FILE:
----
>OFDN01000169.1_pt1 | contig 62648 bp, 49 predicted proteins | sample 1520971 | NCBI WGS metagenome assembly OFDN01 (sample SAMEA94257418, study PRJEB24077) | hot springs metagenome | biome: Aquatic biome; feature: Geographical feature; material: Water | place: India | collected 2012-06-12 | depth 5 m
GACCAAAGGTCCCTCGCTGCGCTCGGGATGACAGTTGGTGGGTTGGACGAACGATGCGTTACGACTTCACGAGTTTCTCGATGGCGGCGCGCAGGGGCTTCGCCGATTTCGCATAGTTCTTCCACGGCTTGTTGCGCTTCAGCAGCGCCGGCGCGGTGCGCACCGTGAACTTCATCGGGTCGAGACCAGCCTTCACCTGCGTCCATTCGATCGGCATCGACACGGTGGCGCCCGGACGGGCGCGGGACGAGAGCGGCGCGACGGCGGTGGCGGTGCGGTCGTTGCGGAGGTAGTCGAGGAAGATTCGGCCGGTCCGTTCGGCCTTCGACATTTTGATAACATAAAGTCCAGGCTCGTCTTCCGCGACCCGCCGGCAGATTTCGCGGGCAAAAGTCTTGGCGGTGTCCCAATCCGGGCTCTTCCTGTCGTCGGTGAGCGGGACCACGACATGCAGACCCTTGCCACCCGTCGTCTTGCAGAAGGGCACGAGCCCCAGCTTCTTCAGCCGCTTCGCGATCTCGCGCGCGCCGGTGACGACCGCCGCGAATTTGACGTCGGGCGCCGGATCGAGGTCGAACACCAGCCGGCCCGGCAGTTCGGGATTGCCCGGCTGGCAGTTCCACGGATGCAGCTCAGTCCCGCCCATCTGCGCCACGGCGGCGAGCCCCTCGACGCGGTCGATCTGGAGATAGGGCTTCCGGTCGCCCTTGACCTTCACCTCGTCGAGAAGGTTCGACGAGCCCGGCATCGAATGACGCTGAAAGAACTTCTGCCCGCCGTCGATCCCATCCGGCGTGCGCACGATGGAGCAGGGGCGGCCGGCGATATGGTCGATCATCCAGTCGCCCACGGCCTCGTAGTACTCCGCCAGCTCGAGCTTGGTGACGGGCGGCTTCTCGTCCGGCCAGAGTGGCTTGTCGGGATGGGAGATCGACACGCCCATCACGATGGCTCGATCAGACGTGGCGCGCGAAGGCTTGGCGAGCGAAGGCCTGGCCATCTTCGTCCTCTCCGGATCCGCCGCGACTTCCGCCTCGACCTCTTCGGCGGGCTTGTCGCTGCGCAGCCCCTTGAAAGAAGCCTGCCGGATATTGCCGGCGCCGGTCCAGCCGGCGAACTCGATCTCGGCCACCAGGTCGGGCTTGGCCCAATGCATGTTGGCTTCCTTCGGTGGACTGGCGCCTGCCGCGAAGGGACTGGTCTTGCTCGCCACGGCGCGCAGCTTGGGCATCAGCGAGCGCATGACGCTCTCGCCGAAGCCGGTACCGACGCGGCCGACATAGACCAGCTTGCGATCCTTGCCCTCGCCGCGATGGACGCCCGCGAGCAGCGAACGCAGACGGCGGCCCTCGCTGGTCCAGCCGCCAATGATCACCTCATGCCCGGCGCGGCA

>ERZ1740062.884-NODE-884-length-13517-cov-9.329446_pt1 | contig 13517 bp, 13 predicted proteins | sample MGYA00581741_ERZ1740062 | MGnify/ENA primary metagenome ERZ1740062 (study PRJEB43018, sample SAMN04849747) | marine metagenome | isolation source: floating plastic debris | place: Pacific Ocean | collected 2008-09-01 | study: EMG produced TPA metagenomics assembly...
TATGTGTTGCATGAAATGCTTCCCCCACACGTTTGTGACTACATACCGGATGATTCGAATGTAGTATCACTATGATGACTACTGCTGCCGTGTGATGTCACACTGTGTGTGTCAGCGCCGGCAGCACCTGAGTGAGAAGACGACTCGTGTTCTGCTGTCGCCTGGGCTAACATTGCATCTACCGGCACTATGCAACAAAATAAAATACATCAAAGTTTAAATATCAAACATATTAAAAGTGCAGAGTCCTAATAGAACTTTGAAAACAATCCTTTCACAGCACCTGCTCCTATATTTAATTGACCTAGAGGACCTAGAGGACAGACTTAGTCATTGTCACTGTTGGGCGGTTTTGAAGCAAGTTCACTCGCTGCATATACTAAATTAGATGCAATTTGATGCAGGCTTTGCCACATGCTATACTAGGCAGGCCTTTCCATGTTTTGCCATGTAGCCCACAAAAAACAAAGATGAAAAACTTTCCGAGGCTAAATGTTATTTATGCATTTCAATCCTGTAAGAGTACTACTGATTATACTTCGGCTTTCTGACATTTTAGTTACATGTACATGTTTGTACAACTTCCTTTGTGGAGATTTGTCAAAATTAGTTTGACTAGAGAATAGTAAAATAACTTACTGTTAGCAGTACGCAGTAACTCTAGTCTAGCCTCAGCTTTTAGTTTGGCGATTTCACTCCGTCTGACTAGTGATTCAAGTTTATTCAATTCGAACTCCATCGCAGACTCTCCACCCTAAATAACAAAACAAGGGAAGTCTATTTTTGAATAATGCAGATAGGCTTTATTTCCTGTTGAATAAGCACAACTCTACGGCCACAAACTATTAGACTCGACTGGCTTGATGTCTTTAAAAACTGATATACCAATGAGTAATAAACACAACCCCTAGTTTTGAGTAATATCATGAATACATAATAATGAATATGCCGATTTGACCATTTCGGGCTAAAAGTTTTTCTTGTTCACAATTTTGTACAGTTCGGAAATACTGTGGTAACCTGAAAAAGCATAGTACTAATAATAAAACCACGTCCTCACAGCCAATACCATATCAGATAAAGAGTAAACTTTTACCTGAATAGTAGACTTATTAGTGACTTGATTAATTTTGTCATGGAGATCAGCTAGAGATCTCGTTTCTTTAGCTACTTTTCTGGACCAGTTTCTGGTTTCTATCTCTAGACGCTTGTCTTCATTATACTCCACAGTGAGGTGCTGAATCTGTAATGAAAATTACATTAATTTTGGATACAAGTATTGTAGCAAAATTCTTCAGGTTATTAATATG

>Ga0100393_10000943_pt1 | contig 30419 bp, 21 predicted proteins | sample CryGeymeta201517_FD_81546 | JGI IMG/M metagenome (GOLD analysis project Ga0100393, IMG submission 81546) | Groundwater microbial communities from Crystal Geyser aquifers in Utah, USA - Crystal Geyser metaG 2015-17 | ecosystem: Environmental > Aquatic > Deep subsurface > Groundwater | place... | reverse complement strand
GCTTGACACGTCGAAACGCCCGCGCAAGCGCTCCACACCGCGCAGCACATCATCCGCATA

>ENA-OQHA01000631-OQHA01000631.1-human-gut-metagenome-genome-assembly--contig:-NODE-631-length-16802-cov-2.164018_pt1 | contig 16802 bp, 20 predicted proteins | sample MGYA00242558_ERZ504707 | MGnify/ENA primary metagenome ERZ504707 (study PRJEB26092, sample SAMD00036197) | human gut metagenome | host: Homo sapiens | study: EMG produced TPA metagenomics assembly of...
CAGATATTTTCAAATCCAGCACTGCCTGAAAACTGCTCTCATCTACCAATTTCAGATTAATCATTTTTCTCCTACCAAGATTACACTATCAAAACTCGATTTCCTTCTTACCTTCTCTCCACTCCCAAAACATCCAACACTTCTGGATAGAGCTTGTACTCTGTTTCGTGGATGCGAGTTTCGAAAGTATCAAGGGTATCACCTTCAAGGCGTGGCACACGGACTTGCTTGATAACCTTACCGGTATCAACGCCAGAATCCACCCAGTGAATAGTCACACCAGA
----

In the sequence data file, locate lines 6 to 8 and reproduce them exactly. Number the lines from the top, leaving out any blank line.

GCTTGACACGTCGAAACGCCCGCGCAAGCGCTCCACACCGCGCAGCACATCATCCGCATA

>ENA-OQHA01000631-OQHA01000631.1-human-gut-metagenome-genome-assembly--contig:-NODE-631-length-16802-cov-2.164018_pt1 | contig 16802 bp, 20 predicted proteins | sample MGYA00242558_ERZ504707 | MGnify/ENA primary metagenome ERZ504707 (study PRJEB26092, sample SAMD00036197) | human gut metagenome | host: Homo sapiens | study: EMG produced TPA metagenomics assembly of...
CAGATATTTTCAAATCCAGCACTGCCTGAAAACTGCTCTCATCTACCAATTTCAGATTAATCATTTTTCTCCTACCAAGATTACACTATCAAAACTCGATTTCCTTCTTACCTTCTCTCCACTCCCAAAACATCCAACACTTCTGGATAGAGCTTGTACTCTGTTTCGTGGATGCGAGTTTCGAAAGTATCAAGGGTATCACCTTCAAGGCGTGGCACACGGACTTGCTTGATAACCTTACCGGTATCAACGCCAGAATCCACCCAGTGAATAGTCACACCAGA